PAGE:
An eye-catching and imposing centerpiece of Ethan Johns' studio is the unique wraparound console he inherited from his father, Glyn Johns. We sat marveling at the console and picked Ethan's brain about it on my first visit to his studio.
How many channels of mic pres are there in this console?
Thirty-six complete pres and EQs and twenty-four monitor channels. It is so nice to be sitting here now at this console, but I didn't want to hang on to it just because it was nostalgic because obviously it has to work, but it's getting there. Dad has been so great about it. I was so nervous about the changes that I wanted to make. I was on the phone with him the other day and he was so pleased it was getting turned on again and going to be used that I could have dismantled the thing and rebuild it, screw by screw.
It was made by Helios, right?
No, no it was not. It was designed by my dad, who was one of the original partners in Helios, and Dick Swettenham, who was the in-house guy and had made a couple of consoles for Olympic [Studios], which, of course, was Dads' main studio for years and years. The only thing that it [the console] really resembles as far as Helios is concerned is the basic layout and stylistically, the wraparound thing. The EQ is based on the Helios EQ, which is very simple. I'm in the process of having them modified at the moment because it works great for Dad but doesn't work so well for me. There are Jensen transformers in the mic pres — I know that — but it basically was handmade from the ground up. It's a fantastic board. But we're making it better. I don't think Dad was ever really happy with it for tracking drums. And the guy that I am working with now, Tom Herzer, has done something with the pres, he's removed a bunch of stuff. We're trying to get it simpler and it is getting better. See, I love the tube stuff, the UA stuff and the EMI stuff. [It's] so simple, so straightforward, and I really don't use EQ that much so I don't need options up the yin yang. It's superfluous and unnecessary because I don't mix other peoples' stuff. I wasn't expecting to inherit this monster. He [Dad] called me up and he said, "Look I'm selling the farm. I don't really know what to..."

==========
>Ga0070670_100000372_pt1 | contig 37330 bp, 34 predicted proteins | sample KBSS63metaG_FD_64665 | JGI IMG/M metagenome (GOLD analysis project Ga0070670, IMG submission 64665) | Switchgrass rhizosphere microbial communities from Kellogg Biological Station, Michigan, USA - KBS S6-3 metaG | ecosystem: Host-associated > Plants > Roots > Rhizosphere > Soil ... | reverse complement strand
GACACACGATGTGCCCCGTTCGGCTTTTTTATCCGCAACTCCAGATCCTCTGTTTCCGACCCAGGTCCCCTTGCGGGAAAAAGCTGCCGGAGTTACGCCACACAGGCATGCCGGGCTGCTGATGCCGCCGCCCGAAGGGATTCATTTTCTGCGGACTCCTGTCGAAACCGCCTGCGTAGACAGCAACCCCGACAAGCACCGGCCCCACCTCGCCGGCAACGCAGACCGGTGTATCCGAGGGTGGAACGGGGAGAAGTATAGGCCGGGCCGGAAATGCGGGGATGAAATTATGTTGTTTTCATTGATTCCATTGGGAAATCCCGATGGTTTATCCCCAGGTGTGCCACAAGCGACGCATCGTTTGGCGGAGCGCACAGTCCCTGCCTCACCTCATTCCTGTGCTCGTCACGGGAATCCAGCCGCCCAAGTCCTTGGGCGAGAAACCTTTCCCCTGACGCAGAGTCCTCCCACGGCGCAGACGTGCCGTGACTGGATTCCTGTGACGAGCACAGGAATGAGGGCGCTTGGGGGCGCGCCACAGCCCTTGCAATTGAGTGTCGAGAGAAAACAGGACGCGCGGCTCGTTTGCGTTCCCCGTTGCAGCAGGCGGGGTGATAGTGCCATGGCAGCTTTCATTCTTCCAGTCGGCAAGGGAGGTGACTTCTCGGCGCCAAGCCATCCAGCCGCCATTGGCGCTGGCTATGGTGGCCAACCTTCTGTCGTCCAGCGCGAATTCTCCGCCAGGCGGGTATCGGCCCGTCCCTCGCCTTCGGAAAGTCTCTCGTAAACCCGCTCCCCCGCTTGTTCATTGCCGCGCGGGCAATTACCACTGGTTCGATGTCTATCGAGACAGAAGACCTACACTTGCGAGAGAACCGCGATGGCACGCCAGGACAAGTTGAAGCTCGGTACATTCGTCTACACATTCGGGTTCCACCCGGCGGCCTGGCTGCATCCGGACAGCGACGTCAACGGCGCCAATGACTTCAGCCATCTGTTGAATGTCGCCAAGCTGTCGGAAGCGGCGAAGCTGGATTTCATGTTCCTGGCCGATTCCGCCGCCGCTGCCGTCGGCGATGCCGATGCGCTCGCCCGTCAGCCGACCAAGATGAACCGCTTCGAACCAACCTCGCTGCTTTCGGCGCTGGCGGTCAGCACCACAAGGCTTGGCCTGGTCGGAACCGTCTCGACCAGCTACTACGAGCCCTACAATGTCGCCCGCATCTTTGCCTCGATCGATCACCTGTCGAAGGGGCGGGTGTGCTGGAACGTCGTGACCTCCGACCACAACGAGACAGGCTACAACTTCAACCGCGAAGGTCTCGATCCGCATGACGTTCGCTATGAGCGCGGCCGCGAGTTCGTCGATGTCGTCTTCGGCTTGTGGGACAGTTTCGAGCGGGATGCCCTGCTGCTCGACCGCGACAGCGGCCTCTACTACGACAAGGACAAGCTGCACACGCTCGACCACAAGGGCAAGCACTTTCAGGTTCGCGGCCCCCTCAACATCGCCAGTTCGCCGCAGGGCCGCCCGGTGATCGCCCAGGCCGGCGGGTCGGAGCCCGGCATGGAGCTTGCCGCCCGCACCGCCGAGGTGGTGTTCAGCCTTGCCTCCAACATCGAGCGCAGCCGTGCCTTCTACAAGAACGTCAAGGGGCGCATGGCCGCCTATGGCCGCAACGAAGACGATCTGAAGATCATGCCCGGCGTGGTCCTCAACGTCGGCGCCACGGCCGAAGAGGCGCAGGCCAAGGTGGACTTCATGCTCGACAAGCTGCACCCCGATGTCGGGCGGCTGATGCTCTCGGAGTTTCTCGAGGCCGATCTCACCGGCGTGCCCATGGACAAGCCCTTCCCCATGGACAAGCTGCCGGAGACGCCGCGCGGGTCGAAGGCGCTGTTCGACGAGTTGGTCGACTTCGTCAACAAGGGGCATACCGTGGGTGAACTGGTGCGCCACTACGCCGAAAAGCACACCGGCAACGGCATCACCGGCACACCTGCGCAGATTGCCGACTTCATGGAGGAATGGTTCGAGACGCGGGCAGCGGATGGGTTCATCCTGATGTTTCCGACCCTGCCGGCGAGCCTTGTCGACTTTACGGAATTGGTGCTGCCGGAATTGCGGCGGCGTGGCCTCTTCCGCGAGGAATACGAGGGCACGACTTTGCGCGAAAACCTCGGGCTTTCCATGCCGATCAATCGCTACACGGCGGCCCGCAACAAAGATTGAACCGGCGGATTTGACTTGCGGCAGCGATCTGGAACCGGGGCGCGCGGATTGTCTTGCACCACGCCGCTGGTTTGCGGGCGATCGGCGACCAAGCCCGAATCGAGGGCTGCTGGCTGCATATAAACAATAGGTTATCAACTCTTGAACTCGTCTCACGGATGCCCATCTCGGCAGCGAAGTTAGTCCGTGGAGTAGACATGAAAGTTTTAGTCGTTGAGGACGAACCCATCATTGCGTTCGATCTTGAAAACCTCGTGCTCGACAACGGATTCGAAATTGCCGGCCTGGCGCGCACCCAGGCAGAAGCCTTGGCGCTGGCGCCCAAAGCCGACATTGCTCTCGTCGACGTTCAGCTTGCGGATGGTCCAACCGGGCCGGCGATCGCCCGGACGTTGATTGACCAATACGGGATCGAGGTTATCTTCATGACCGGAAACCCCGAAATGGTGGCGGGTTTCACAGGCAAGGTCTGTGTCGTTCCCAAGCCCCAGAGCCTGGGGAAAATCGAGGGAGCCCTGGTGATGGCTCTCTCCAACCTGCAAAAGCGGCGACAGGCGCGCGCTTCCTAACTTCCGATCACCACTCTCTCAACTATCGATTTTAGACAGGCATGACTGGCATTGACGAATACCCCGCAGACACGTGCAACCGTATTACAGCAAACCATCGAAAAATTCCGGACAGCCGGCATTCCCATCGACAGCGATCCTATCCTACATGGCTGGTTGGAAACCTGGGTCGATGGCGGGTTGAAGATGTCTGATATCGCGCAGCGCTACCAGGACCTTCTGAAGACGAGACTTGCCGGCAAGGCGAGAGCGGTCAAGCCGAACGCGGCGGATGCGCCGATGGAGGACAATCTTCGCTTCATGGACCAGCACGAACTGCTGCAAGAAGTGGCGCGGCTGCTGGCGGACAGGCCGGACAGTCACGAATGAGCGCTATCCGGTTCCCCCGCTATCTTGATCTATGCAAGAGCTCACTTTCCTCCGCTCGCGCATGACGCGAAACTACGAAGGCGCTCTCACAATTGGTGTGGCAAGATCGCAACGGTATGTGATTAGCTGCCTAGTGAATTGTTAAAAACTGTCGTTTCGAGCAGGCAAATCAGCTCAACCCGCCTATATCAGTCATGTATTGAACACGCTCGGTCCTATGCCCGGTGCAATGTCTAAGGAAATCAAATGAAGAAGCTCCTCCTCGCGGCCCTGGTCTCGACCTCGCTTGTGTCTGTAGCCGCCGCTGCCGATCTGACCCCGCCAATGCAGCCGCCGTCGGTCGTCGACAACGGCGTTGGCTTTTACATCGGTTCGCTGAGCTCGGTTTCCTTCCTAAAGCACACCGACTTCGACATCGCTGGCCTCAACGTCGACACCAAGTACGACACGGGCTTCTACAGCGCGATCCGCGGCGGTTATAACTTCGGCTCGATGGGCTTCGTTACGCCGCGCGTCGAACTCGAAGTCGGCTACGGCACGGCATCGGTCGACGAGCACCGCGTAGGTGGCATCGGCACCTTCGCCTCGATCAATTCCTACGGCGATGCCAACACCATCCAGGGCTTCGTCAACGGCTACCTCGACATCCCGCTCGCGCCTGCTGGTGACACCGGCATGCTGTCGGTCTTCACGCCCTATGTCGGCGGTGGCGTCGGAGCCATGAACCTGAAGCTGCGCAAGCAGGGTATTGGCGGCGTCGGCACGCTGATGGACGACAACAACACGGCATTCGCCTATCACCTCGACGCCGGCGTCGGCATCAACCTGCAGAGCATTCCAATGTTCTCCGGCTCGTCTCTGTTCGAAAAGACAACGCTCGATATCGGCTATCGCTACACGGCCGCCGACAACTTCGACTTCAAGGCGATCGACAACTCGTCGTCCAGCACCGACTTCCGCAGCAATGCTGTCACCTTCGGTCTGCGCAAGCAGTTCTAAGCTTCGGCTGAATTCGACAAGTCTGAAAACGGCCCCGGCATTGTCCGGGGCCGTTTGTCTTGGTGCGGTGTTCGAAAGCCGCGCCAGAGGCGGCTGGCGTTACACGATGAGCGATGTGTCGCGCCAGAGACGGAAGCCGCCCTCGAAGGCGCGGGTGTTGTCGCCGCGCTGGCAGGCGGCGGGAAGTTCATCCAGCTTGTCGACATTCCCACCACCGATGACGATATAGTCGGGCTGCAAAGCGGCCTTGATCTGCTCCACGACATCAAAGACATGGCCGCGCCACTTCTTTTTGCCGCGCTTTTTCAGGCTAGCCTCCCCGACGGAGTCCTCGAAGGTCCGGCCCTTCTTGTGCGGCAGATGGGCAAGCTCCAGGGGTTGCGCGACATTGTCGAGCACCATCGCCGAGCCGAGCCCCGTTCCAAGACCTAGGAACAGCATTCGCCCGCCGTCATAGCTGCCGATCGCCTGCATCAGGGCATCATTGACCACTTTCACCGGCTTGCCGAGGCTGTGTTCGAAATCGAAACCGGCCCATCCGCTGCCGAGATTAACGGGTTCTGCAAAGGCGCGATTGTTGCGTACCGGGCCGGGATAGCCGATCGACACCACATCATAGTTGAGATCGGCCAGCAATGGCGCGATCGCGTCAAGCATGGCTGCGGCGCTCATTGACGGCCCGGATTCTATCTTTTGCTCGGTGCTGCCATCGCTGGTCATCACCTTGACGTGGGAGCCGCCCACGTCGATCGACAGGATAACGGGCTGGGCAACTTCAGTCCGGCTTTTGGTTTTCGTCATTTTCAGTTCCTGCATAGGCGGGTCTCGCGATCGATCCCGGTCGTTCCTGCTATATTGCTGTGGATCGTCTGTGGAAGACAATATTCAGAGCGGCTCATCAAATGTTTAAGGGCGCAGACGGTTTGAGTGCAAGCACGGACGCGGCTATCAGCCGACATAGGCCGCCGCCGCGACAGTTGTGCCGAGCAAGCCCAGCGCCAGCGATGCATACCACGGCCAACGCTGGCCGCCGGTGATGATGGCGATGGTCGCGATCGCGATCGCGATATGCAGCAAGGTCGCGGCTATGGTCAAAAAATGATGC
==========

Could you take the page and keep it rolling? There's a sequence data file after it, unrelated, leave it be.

Didn't he have a barn with a home studio?
Yeah, he had a farm in Sussex, which he worked in for years. He said, "I really don't know what to do with it. Do you want it?" And at the time I didn't have anywhere to put it and I didn't have enough money to install it because once it got off the boat here it was my responsibility, so it sat in storage for a couple of years and I finally managed to get enough money together to get it wired and converted. I had all new power supplies made for it, just kind of rebuilding the thing and I've been kind of nervous about whether or not I was actually going to be able to use it, because I like using UA Consoles. I'll use real simple stuff. I'm just finally getting to the place with Tom now where we've got a couple of channels sounding wonderful. It's not like we're starting with a bad sounding console here it's better than almost anything out there. I feel like this is the great thing. I was ten years old when this console was installed and this is the console I learned on. Pretty cool.
Was that in '79 it was installed?
I am amazed at those meters. This is unreal. What are the little controls?
This is the monitoring section of the console. The coolest thing about this console is its layout. It is designed to be run by one man. Ergonomics are the thing that make it amazing. See, you've got your tape machine and your remote control here. This is the monitoring section. That's level, pan, and then you've got an echo, A and B. I don't use monitoring consoles because I like to mix as I go a lot of the time.Well it's not like I won't use 'em. I've mixed a few records on monitoring...